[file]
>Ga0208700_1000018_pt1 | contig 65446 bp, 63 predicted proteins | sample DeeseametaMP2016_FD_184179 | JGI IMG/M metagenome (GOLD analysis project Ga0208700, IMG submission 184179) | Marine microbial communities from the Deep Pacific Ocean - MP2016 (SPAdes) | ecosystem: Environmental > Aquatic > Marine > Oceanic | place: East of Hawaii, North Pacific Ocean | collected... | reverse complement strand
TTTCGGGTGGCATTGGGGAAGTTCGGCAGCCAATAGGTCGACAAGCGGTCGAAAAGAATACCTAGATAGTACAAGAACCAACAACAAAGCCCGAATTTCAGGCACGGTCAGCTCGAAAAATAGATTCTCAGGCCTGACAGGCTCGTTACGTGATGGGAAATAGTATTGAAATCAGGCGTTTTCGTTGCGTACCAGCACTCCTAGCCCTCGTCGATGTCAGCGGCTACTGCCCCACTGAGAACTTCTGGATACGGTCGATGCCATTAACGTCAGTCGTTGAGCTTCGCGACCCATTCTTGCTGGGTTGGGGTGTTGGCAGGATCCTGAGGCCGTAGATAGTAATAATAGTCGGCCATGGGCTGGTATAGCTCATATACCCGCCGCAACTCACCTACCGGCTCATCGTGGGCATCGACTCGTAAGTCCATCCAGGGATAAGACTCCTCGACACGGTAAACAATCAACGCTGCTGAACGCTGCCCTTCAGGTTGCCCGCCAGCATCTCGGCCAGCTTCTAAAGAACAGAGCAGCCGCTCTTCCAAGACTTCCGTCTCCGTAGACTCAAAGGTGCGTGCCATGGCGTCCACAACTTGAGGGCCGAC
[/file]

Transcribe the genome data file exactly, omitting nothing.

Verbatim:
>Ga0208700_1000018_pt1 | contig 65446 bp, 63 predicted proteins | sample DeeseametaMP2016_FD_184179 | JGI IMG/M metagenome (GOLD analysis project Ga0208700, IMG submission 184179) | Marine microbial communities from the Deep Pacific Ocean - MP2016 (SPAdes) | ecosystem: Environmental > Aquatic > Marine > Oceanic | place: East of Hawaii, North Pacific Ocean | collected... | reverse complement strand
TTTCGGGTGGCATTGGGGAAGTTCGGCAGCCAATAGGTCGACAAGCGGTCGAAAAGAATACCTAGATAGTACAAGAACCAACAACAAAGCCCGAATTTCAGGCACGGTCAGCTCGAAAAATAGATTCTCAGGCCTGACAGGCTCGTTACGTGATGGGAAATAGTATTGAAATCAGGCGTTTTCGTTGCGTACCAGCACTCCTAGCCCTCGTCGATGTCAGCGGCTACTGCCCCACTGAGAACTTCTGGATACGGTCGATGCCATTAACGTCAGTCGTTGAGCTTCGCGACCCATTCTTGCTGGGTTGGGGTGTTGGCAGGATCCTGAGGCCGTAGATAGTAATAATAGTCGGCCATGGGCTGGTATAGCTCATATACCCGCCGCAACTCACCTACCGGCTCATCGTGGGCATCGACTCGTAAGTCCATCCAGGGATAAGACTCCTCGACACGGTAAACAATCAACGCTGCTGAACGCTGCCCTTCAGGTTGCCCGCCAGCATCTCGGCCAGCTTCTAAAGAACAGAGCAGCCGCTCTTCCAAGACTTCCGTCTCCGTAGACTCAAAGGTGCGTGCCATGGCGTCCACAACTTGAGGGCCGAC